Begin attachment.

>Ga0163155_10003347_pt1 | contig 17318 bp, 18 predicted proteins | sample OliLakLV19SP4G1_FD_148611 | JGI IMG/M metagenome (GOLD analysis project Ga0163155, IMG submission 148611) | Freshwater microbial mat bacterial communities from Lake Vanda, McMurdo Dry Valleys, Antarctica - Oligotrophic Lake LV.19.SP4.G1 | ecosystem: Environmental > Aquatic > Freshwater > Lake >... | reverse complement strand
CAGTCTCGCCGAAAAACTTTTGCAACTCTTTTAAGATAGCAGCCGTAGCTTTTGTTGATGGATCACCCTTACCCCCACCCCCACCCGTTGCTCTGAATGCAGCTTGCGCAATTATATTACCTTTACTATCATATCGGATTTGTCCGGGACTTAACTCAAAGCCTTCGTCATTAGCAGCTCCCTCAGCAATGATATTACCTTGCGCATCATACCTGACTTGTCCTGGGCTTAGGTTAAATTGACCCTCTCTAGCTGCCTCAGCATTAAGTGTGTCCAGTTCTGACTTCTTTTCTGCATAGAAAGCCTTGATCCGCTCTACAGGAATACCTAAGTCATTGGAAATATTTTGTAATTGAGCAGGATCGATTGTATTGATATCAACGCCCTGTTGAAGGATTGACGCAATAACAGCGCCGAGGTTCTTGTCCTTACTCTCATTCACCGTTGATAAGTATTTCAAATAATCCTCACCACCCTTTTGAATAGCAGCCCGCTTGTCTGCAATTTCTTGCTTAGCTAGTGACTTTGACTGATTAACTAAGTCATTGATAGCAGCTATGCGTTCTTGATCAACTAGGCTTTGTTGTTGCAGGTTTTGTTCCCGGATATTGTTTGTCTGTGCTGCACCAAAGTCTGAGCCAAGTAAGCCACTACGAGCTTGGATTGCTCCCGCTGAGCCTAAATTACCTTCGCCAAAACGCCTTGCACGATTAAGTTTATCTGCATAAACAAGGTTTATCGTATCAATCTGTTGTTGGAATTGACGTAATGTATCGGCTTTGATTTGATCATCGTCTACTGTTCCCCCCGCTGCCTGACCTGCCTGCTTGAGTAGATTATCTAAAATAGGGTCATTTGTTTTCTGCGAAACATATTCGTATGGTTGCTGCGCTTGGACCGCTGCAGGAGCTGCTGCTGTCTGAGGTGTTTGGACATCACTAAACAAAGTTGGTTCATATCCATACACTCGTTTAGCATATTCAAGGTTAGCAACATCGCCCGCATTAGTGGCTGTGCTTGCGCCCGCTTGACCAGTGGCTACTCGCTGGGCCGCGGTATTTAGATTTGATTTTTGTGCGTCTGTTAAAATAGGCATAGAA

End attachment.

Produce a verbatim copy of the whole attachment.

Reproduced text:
>Ga0163155_10003347_pt1 | contig 17318 bp, 18 predicted proteins | sample OliLakLV19SP4G1_FD_148611 | JGI IMG/M metagenome (GOLD analysis project Ga0163155, IMG submission 148611) | Freshwater microbial mat bacterial communities from Lake Vanda, McMurdo Dry Valleys, Antarctica - Oligotrophic Lake LV.19.SP4.G1 | ecosystem: Environmental > Aquatic > Freshwater > Lake >... | reverse complement strand
CAGTCTCGCCGAAAAACTTTTGCAACTCTTTTAAGATAGCAGCCGTAGCTTTTGTTGATGGATCACCCTTACCCCCACCCCCACCCGTTGCTCTGAATGCAGCTTGCGCAATTATATTACCTTTACTATCATATCGGATTTGTCCGGGACTTAACTCAAAGCCTTCGTCATTAGCAGCTCCCTCAGCAATGATATTACCTTGCGCATCATACCTGACTTGTCCTGGGCTTAGGTTAAATTGACCCTCTCTAGCTGCCTCAGCATTAAGTGTGTCCAGTTCTGACTTCTTTTCTGCATAGAAAGCCTTGATCCGCTCTACAGGAATACCTAAGTCATTGGAAATATTTTGTAATTGAGCAGGATCGATTGTATTGATATCAACGCCCTGTTGAAGGATTGACGCAATAACAGCGCCGAGGTTCTTGTCCTTACTCTCATTCACCGTTGATAAGTATTTCAAATAATCCTCACCACCCTTTTGAATAGCAGCCCGCTTGTCTGCAATTTCTTGCTTAGCTAGTGACTTTGACTGATTAACTAAGTCATTGATAGCAGCTATGCGTTCTTGATCAACTAGGCTTTGTTGTTGCAGGTTTTGTTCCCGGATATTGTTTGTCTGTGCTGCACCAAAGTCTGAGCCAAGTAAGCCACTACGAGCTTGGATTGCTCCCGCTGAGCCTAAATTACCTTCGCCAAAACGCCTTGCACGATTAAGTTTATCTGCATAAACAAGGTTTATCGTATCAATCTGTTGTTGGAATTGACGTAATGTATCGGCTTTGATTTGATCATCGTCTACTGTTCCCCCCGCTGCCTGACCTGCCTGCTTGAGTAGATTATCTAAAATAGGGTCATTTGTTTTCTGCGAAACATATTCGTATGGTTGCTGCGCTTGGACCGCTGCAGGAGCTGCTGCTGTCTGAGGTGTTTGGACATCACTAAACAAAGTTGGTTCATATCCATACACTCGTTTAGCATATTCAAGGTTAGCAACATCGCCCGCATTAGTGGCTGTGCTTGCGCCCGCTTGACCAGTGGCTACTCGCTGGGCCGCGGTATTTAGATTTGATTTTTGTGCGTCTGTTAAAATAGGCATAGAA